Security has become one of the major concerns of blockchain and crypto with the advancements in technology. One of the major promises made by blockchain with its advent was that of security, but with the recent attacks on various exchanges and crypto blockchains (51% attack on ETC) have raised the concerns of institutions, SEC and other investors. The problem of ETFs and regulations is being dragged due to these concerns of malicious activities in blockchain and crypto. The SEC has been pretty skeptical about the provision of an ETF for BTC due to the fraudulent and manipulative activities going on in the crypto space, which pinpoints the importance of security of blockchain.
Doug Wick’s predictions for Cybersecurity in 2019:
BlockPublisher recently got in touch with the VP of products at ALTR who comprehensively explained his predictions related to cybersecurity of blockchain in 2019.
According to Doug:
Cybersecurity spending will increase in 2019, while breaches will continue to rise as well. A lot of funding will continue to flow into security strategies that are becoming less and less effective. In a world where physical network boundaries are melting away, many organizations will remain determined to defend them. Others will continue to focus on reactive solutions where detection and response are the emphasis, over proactive solutions which focus on prevention and hardening.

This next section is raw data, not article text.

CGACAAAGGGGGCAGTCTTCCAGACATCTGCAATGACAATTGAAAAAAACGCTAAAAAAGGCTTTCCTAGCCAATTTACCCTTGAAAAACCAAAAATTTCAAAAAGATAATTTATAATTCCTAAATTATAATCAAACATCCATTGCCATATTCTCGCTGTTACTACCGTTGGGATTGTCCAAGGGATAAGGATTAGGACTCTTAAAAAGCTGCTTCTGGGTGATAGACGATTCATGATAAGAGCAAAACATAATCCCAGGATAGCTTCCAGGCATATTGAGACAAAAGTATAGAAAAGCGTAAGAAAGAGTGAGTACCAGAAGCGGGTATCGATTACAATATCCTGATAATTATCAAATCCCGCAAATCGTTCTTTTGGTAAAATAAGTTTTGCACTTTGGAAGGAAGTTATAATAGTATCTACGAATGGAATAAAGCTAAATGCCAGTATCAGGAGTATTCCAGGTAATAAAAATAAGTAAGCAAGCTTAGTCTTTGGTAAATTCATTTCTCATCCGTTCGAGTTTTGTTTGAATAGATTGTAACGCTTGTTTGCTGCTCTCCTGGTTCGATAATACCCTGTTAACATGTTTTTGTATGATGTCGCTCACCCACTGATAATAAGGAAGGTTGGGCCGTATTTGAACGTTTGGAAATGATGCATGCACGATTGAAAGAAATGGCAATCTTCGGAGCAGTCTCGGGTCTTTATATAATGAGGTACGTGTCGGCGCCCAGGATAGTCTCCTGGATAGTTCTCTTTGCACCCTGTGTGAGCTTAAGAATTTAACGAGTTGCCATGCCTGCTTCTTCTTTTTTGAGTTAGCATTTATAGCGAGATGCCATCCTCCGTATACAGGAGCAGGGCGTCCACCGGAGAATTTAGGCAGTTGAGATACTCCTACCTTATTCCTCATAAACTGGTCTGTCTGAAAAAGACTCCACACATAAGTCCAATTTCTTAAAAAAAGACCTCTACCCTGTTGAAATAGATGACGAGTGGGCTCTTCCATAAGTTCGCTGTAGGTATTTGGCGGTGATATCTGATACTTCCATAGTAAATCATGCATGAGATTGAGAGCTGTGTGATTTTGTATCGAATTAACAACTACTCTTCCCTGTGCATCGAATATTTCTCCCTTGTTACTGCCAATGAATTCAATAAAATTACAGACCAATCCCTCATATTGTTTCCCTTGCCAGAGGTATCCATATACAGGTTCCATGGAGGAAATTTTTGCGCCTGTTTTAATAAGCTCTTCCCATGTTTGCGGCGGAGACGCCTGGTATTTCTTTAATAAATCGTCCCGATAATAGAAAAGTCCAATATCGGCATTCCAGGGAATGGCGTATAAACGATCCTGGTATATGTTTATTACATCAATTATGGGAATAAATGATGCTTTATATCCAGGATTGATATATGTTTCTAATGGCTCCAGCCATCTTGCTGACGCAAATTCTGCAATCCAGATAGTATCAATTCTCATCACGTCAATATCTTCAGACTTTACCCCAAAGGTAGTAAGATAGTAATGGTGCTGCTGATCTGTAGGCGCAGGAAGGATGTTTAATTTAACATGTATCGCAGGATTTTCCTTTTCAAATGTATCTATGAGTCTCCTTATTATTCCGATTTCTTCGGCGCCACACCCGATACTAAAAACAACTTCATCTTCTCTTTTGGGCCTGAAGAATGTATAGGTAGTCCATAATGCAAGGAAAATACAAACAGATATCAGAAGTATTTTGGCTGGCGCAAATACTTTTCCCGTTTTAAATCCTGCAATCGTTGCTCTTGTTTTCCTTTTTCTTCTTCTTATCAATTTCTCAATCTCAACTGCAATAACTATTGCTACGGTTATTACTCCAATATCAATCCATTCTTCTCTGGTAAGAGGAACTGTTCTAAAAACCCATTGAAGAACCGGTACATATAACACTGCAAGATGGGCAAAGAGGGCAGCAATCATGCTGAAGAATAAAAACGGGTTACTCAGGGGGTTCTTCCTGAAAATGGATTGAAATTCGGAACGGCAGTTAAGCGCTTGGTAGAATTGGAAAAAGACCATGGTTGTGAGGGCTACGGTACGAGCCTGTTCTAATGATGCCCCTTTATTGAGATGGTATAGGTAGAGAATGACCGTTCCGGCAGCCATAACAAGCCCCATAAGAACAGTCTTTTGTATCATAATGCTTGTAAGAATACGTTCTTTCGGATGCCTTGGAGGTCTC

The share of breaches with an insider element will grow. Currently 50-70% of breaches originate from an accidental or intentional action by someone who has network access, depending on which study you read. That number will increase as bad actors find new ways to target the humans that are part of the network. IT organizations and software providers have been focusing more and more on designing security into their technologies, which has made humans the softer target.
Security teams will continue to rely on outside help not only to maintain their solutions, but to consider new ones. The talent shortfall in cybersecurity continues and even grows, forcing security teams to look for outside help from service and technology providers. The difficulty this can create is lock-in into specific providers and their perspectives on what makes a worthwhile investment and what doesn’t, contributing to growth in spending and making rationalization and innovation difficult.